Philip II of Macedon reigned as the king of Macedon from 359 BC to 336 BC. He is credited with reforming the Ancient Macedonian army, which helped secure several victories on the battlefield. Under his reign, the kingdom of Macedonia conquered and dominated Ancient Greece. He was succeeded by his son, Alexander the Great.
Seleucus I Nicator was Alexander the Great’s right hand in his fight against Porus in India. He became the Babylonian governor after Alexander’s death and eventually formed the Seleucid empire. His conflict with Chandragupta Maurya ended with a marital alliance, and he secured his ties by sending Megasthenes to Pataliputra.
George II of Greece was the King of Greece for two terms, from 1922 to 1924 and from 1935 to 1947. He was the eldest son of King Constantine I and his wife, Sophia of Prussia. He reigned during a tumultuous time in Greek history. Upon his death, he was succeeded by his younger brother, Paul.
Maximinus Thrax reigned as Roman emperor from 235 until his death in 238. The accession of Maximinus is generally viewed as the beginning of the Imperial Crisis. Hence, he is often called a barracks emperor of the 3rd century. He died during the Siege of Aquileia when he was assassinated by soldiers of the Legio II Parthica.
Antiochus IV Epiphanes reigned over the Seleucid Empire as a Hellenistic king from 175 BC to 164 BC. The first successful usurper of the Seleucid Empire, Antiochus' rise to power set an example for aspiring rulers of subsequent generations. His often eccentric behavior, such as appearing unannounced in the public bath houses, earned him the nickname, The Mad One.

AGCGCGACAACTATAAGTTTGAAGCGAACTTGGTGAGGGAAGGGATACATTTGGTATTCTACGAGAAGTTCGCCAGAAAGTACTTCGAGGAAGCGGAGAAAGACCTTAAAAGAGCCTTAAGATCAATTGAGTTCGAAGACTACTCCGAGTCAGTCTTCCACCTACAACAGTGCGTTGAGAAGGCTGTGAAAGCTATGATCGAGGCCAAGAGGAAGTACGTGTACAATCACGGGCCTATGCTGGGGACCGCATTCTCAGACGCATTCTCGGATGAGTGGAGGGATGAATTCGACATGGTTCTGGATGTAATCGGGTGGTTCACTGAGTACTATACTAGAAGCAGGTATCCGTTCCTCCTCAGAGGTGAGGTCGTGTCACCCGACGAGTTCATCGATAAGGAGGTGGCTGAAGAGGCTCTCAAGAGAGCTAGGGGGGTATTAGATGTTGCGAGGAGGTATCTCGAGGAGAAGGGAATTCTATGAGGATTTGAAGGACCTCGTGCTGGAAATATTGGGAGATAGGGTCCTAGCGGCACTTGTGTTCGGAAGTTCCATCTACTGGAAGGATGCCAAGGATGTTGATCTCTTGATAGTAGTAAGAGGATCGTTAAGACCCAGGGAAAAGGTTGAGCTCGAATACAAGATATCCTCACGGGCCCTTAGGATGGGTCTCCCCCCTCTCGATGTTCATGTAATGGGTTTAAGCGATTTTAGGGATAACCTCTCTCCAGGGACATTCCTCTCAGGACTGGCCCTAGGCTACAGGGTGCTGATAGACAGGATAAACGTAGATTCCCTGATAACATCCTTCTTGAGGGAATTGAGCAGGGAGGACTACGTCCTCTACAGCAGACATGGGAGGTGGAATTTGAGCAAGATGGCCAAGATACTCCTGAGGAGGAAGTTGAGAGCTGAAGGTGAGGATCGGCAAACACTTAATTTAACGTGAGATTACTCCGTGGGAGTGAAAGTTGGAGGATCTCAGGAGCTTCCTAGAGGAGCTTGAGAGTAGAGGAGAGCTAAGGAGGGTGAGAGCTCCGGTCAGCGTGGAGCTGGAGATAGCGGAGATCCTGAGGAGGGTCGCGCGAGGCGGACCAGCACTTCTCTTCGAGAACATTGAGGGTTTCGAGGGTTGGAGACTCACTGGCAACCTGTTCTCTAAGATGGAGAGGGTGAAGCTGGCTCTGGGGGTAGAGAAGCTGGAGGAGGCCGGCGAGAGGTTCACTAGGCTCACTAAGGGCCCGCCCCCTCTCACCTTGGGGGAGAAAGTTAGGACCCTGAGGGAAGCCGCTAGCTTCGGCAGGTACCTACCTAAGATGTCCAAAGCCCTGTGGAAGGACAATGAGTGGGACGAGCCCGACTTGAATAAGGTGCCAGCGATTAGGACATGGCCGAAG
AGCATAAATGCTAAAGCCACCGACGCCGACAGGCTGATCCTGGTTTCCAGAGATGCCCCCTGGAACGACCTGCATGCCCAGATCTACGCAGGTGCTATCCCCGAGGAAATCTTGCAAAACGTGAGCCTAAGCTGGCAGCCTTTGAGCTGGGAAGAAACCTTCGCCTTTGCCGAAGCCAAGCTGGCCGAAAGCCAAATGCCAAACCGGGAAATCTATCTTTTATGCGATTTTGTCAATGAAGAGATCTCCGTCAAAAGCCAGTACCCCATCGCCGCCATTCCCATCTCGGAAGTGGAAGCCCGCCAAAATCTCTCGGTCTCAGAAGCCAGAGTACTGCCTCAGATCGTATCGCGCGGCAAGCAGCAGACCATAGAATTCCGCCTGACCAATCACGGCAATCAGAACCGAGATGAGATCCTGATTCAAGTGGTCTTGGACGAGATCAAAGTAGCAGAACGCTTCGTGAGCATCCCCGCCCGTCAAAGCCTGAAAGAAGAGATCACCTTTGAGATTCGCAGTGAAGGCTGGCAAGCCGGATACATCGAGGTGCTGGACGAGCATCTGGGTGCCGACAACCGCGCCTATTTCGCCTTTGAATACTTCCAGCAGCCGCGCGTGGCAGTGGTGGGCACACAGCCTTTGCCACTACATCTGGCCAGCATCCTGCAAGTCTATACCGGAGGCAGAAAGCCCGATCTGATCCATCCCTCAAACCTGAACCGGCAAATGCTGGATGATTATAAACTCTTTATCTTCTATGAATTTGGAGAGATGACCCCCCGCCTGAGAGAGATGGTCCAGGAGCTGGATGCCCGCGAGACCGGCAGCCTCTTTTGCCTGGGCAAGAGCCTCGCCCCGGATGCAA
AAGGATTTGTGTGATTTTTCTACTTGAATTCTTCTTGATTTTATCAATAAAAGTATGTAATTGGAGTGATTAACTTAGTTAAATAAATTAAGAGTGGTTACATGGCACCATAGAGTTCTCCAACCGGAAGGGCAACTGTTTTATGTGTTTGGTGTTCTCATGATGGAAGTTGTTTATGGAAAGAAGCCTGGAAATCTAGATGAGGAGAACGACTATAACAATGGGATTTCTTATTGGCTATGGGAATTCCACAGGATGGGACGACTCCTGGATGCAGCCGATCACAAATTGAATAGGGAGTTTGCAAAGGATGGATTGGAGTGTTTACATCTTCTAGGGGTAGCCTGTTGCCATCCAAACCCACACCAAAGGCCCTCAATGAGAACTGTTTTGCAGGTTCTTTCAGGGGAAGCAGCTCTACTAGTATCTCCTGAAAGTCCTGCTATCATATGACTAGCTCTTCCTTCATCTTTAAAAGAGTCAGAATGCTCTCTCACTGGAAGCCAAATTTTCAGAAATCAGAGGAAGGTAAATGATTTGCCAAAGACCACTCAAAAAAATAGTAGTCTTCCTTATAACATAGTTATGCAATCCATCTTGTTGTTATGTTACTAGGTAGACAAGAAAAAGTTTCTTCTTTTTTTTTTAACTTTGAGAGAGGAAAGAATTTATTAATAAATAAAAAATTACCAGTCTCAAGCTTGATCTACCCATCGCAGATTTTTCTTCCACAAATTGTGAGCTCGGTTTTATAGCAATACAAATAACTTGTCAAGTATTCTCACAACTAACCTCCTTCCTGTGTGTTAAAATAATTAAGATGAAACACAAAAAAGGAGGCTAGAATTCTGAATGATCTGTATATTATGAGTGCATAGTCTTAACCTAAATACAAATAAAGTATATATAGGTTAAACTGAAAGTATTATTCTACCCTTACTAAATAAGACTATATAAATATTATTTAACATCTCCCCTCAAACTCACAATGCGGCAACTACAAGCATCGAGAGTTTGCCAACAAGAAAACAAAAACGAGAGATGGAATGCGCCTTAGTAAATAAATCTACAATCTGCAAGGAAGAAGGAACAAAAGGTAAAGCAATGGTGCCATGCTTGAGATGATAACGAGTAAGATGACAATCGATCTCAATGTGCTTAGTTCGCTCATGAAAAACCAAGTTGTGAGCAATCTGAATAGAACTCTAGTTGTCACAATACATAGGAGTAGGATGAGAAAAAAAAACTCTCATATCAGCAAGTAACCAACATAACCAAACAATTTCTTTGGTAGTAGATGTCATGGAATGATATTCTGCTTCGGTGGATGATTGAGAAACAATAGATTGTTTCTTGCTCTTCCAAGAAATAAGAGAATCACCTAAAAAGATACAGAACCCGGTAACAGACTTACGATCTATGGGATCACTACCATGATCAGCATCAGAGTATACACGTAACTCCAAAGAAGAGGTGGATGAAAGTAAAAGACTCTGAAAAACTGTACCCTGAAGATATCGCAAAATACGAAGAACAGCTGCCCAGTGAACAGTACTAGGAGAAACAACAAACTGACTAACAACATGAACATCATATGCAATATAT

Croesus reigned as the king of Lydia from 560 BC to 546 BC. Renowned for his wealth, Croesus ruled over a prosperous kingdom and is remembered for issuing the first genuine gold coins for general circulation. Croesus' defeat at the hands of Cyrus II of Persia in 546 BC had a great effect on the Greeks.
Paul of Greece served as the King of Greece from 1947 to 1964. Before succeeding to the throne, Paul trained as an army officer and then worked in an aircraft factory. As the king, he helped rebuild Greece's diplomatic and trade links after the end of the Greek Civil War.